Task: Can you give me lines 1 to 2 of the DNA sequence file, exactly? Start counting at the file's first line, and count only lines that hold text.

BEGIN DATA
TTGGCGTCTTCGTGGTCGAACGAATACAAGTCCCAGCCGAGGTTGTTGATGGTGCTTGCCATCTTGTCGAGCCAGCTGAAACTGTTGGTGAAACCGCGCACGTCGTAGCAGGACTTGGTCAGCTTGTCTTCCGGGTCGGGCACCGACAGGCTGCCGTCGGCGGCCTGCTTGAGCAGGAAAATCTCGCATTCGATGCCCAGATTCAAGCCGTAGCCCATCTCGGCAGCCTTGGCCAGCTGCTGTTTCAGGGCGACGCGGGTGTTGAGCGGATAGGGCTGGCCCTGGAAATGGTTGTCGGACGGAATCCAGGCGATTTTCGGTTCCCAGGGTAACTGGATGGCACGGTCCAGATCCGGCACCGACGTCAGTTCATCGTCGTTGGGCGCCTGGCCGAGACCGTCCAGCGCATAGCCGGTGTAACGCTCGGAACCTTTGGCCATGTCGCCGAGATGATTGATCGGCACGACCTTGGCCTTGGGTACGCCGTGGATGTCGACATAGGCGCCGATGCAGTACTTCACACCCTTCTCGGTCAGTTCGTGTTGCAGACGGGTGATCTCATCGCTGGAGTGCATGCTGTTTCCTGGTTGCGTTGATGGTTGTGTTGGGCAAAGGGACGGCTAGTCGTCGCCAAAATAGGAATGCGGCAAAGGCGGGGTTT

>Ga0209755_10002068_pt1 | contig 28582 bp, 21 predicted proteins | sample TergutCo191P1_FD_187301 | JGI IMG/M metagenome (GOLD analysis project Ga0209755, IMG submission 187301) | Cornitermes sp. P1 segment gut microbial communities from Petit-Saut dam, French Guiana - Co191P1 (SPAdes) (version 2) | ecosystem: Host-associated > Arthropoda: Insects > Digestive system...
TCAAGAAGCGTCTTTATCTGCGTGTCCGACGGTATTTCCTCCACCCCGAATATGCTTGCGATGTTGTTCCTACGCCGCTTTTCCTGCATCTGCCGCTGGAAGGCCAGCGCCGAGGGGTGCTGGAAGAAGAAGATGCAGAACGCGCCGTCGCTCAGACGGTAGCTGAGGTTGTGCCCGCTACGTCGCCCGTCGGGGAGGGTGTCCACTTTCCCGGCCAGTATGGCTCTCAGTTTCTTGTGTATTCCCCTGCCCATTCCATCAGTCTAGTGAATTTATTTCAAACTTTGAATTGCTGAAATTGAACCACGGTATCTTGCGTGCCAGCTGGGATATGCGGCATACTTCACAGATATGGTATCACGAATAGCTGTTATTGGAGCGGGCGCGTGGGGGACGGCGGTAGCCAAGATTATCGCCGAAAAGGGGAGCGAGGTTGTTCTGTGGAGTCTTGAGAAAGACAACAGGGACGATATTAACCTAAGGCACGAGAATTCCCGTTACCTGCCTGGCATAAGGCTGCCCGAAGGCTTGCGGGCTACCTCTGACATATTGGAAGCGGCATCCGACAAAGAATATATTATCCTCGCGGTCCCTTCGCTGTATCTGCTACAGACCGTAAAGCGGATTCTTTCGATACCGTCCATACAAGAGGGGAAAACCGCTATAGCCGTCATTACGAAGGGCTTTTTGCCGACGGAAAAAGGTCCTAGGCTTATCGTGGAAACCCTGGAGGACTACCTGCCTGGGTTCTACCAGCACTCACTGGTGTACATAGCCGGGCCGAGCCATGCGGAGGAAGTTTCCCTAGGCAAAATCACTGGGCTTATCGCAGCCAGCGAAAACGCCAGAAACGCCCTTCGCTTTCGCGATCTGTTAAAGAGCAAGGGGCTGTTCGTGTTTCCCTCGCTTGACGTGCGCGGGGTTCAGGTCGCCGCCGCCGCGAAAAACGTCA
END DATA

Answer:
TTGGCGTCTTCGTGGTCGAACGAATACAAGTCCCAGCCGAGGTTGTTGATGGTGCTTGCCATCTTGTCGAGCCAGCTGAAACTGTTGGTGAAACCGCGCACGTCGTAGCAGGACTTGGTCAGCTTGTCTTCCGGGTCGGGCACCGACAGGCTGCCGTCGGCGGCCTGCTTGAGCAGGAAAATCTCGCATTCGATGCCCAGATTCAAGCCGTAGCCCATCTCGGCAGCCTTGGCCAGCTGCTGTTTCAGGGCGACGCGGGTGTTGAGCGGATAGGGCTGGCCCTGGAAATGGTTGTCGGACGGAATCCAGGCGATTTTCGGTTCCCAGGGTAACTGGATGGCACGGTCCAGATCCGGCACCGACGTCAGTTCATCGTCGTTGGGCGCCTGGCCGAGACCGTCCAGCGCATAGCCGGTGTAACGCTCGGAACCTTTGGCCATGTCGCCGAGATGATTGATCGGCACGACCTTGGCCTTGGGTACGCCGTGGATGTCGACATAGGCGCCGATGCAGTACTTCACACCCTTCTCGGTCAGTTCGTGTTGCAGACGGGTGATCTCATCGCTGGAGTGCATGCTGTTTCCTGGTTGCGTTGATGGTTGTGTTGGGCAAAGGGACGGCTAGTCGTCGCCAAAATAGGAATGCGGCAAAGGCGGGGTTT

>Ga0209755_10002068_pt1 | contig 28582 bp, 21 predicted proteins | sample TergutCo191P1_FD_187301 | JGI IMG/M metagenome (GOLD analysis project Ga0209755, IMG submission 187301) | Cornitermes sp. P1 segment gut microbial communities from Petit-Saut dam, French Guiana - Co191P1 (SPAdes) (version 2) | ecosystem: Host-associated > Arthropoda: Insects > Digestive system...